If you’ve ever received a suspicious-looking email, you’ve been exposed to social engineering. It’s a term coined to describe the techniques cybercriminals use to manipulate people into sharing confidential information. And they get pretty crafty about it in an effort to get you to share passwords, bank information, or access to your computer. Of course, cybercriminals can also ask you to click on a link or download a file, thus establishing malware and hacking into your computer system. But it’s much easier if you give up valuable information on your own, so social engineering is their preferred method of theft.
Examples of social engineering
Cybercriminals attempt to take advantage of your trust, your curiosity and your relationships. Social engineering techniques include any of the following:
- An email from a friend or colleague. If they’ve gotten control of someone’s email list, a cybercriminal can email any of the contacts—resulting in people receiving a malicious email that appears to come from someone they know. This could also be through a social media account in the form of a message or post.
- An email from a trusted source. Criminals may also pose as a company you already work with and trust. They reach out under a specific guise, such as:
- Asking for your urgent help.
- Asking you to donate to a fundraiser or cause.
- Presenting a problem that requires you to “verify” information.
- Notifying you that you’ve “won” something.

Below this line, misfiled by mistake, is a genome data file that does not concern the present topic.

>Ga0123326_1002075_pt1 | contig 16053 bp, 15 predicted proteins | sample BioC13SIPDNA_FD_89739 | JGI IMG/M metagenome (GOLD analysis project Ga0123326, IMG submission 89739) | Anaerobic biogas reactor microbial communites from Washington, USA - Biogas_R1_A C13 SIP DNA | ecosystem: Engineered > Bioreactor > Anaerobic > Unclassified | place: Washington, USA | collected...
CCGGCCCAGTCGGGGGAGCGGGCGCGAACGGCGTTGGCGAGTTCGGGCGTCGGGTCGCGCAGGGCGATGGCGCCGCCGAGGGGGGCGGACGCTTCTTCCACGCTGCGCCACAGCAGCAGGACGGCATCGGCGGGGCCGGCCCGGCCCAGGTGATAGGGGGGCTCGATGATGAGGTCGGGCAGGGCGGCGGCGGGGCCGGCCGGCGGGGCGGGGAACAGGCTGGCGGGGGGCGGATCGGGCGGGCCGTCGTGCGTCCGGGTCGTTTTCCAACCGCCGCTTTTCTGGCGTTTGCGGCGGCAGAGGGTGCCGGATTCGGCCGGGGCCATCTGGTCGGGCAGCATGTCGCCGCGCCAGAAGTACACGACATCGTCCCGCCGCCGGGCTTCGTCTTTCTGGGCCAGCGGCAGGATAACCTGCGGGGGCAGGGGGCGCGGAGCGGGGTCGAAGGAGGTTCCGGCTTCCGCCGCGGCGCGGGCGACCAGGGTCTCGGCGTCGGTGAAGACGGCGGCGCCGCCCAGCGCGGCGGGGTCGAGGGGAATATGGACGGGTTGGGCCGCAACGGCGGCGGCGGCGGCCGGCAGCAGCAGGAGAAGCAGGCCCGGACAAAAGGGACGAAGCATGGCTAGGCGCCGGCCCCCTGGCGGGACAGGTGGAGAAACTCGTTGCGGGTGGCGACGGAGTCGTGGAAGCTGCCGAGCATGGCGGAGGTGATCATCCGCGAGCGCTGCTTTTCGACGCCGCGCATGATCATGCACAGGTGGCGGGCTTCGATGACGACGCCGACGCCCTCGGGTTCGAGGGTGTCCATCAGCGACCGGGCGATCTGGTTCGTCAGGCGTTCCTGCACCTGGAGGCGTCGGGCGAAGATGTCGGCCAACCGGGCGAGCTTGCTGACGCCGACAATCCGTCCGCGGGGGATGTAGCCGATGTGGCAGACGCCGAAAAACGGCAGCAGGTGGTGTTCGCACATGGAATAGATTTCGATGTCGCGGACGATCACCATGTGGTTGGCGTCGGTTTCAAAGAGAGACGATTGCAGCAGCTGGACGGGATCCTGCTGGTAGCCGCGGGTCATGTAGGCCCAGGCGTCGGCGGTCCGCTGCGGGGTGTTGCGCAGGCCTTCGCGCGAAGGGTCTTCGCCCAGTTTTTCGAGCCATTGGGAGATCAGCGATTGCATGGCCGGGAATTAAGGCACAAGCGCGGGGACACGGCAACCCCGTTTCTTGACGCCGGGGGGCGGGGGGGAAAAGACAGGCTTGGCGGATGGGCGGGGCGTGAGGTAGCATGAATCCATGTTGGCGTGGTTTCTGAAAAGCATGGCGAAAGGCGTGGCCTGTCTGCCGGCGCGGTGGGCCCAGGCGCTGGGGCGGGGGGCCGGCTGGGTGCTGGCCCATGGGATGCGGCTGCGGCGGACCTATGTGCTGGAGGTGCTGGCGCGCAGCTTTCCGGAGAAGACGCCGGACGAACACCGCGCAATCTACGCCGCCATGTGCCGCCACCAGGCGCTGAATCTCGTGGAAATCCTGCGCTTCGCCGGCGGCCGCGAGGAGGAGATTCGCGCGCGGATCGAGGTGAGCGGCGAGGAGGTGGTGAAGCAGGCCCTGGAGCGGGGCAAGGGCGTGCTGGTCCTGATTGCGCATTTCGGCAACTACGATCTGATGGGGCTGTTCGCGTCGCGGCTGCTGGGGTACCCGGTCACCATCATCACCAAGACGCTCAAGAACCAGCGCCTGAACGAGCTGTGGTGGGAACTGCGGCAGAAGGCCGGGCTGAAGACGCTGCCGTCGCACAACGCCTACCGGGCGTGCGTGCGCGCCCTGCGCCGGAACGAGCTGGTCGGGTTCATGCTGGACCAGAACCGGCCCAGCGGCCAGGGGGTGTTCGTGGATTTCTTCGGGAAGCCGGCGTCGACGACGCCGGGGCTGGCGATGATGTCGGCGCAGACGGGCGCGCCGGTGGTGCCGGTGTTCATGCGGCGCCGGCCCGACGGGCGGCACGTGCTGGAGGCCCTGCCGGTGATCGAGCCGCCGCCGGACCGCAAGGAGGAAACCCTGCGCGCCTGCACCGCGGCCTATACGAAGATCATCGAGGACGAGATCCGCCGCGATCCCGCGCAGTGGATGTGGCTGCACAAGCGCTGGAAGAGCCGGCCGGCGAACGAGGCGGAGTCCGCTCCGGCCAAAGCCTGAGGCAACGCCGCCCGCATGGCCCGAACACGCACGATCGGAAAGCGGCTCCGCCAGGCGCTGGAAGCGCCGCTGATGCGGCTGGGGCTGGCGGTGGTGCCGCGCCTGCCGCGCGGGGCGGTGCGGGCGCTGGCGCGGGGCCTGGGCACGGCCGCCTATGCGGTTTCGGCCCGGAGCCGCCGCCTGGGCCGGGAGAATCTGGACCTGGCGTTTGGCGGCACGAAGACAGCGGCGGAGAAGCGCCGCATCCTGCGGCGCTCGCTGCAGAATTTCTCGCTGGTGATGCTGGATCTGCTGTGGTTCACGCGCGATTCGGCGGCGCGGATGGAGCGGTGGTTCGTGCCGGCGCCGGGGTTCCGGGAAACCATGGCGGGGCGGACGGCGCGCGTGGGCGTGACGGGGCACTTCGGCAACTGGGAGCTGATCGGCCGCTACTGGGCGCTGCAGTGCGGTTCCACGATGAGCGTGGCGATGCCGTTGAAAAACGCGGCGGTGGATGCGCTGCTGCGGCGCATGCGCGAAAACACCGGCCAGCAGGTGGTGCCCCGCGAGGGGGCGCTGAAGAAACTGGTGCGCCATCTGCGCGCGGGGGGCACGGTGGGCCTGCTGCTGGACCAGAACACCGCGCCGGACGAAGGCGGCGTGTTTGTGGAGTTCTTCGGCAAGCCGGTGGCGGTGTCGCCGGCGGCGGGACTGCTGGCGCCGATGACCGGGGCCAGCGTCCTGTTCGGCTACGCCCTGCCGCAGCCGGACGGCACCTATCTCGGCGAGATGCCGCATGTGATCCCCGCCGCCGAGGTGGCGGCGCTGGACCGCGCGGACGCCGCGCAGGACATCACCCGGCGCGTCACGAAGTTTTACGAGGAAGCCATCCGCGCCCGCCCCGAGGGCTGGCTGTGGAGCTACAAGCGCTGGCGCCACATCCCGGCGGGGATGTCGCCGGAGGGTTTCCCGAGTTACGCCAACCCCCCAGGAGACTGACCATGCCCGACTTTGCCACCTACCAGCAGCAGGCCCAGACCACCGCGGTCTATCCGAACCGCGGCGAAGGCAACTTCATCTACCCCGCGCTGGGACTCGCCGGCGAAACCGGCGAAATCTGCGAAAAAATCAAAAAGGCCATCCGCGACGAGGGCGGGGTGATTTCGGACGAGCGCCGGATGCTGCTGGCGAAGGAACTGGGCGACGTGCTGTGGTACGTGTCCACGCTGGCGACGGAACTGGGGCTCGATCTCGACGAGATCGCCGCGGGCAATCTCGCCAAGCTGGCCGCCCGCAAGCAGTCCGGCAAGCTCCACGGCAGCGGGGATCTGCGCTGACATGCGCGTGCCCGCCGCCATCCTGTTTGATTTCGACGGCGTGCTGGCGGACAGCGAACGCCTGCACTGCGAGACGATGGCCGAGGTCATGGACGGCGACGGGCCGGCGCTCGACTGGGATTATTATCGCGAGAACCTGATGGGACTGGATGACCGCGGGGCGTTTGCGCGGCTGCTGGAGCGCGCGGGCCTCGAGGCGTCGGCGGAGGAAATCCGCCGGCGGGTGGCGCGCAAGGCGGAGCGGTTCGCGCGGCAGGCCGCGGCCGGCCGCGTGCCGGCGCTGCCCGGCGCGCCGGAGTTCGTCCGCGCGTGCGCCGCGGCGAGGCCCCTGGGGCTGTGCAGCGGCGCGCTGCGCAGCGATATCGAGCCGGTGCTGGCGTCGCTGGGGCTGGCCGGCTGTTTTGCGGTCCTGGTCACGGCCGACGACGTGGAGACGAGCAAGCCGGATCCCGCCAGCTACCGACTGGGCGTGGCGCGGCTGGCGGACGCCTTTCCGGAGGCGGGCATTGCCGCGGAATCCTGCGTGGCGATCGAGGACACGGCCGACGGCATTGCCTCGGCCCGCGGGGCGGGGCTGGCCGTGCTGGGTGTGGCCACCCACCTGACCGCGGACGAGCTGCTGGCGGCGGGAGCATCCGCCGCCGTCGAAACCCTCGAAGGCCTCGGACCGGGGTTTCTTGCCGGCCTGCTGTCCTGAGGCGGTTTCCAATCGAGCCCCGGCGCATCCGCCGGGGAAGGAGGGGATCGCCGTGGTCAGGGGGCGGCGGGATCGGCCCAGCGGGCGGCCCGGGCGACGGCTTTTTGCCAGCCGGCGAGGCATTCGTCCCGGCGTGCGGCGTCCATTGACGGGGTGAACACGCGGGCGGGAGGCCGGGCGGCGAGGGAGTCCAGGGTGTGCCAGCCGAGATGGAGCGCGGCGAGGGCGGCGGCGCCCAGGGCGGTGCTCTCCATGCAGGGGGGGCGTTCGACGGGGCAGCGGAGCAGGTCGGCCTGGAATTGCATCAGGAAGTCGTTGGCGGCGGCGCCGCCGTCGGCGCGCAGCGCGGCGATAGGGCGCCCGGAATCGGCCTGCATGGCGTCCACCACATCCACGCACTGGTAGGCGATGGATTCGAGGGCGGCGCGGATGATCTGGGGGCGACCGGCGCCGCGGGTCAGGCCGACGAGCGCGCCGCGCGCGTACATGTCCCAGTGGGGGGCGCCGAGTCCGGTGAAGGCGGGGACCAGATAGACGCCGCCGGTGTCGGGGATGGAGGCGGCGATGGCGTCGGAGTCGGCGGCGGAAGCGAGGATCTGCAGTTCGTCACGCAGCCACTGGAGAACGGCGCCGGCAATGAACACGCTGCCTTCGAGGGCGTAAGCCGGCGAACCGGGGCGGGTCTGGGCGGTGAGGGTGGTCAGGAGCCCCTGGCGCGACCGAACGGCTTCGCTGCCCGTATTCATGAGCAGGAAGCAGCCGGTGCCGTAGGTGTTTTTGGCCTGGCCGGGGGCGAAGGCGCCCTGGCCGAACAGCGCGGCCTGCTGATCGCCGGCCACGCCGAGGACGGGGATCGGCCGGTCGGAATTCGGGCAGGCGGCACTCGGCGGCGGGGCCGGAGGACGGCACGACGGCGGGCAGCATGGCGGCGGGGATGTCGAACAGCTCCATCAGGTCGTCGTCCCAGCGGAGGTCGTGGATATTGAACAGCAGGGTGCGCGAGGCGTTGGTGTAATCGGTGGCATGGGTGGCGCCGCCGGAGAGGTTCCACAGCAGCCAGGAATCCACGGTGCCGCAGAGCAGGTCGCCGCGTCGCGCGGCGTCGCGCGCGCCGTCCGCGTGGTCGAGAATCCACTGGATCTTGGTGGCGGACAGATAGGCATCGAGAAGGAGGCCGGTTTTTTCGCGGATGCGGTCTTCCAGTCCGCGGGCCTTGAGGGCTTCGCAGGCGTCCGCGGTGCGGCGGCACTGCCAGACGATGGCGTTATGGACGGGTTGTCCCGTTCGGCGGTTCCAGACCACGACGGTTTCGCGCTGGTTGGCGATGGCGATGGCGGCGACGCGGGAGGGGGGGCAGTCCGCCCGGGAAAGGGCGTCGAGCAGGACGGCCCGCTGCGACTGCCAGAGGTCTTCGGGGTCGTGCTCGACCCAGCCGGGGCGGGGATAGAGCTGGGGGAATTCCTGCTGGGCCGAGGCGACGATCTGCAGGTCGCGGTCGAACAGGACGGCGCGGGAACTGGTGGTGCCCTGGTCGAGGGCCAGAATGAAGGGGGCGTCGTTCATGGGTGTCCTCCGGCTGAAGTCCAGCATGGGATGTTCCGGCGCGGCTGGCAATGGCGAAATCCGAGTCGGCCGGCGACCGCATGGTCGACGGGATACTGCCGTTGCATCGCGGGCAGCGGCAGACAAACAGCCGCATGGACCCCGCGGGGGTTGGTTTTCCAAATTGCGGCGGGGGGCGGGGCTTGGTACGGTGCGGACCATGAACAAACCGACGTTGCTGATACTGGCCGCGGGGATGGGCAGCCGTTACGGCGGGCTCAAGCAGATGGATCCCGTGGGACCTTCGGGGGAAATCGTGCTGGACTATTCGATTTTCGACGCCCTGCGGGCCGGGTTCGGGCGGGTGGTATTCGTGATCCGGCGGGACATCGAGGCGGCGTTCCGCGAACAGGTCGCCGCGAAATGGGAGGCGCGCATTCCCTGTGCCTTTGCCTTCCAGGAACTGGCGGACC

- A response to a question you never asked.
What risks are involved?
Clicking on a link or downloading a file can transfer malicious software to your computer. Criminals then use this to take control of your computer and learn all your passwords. And if an email is a simple request for information (such as the need to “verify” information due to an “issue”), you’ve made it that much easier for hackers to get into your accounts. Once they have access, hackers can access financial information, confidential client information, trade secrets and any other valuable data stored in your computer system.
What can you do?
Cybercriminals rely on your instinct to act first and think later, so simply slowing down before you react is key. Beware of any suspicious emails you receive, and delete them. If you have opened the email, beware of any downloads. Rather than clicking a link, use a search engine to go to the website yourself. Research the facts by contacting the company on your own if you’ve been asked to verify the information.
Work with your IT department to install firewalls and if you have employees working remotely, establish a verified private network, or VPN. Maintain all malware protection on your systems and require passwords to be updated regularly.
Get support for your cyber security needs
Don’t let your company be a victim of cyberattacks. Odell Studner is a risk management expert and we’ll work with you to understand and manage your risk. To learn more, contact us today!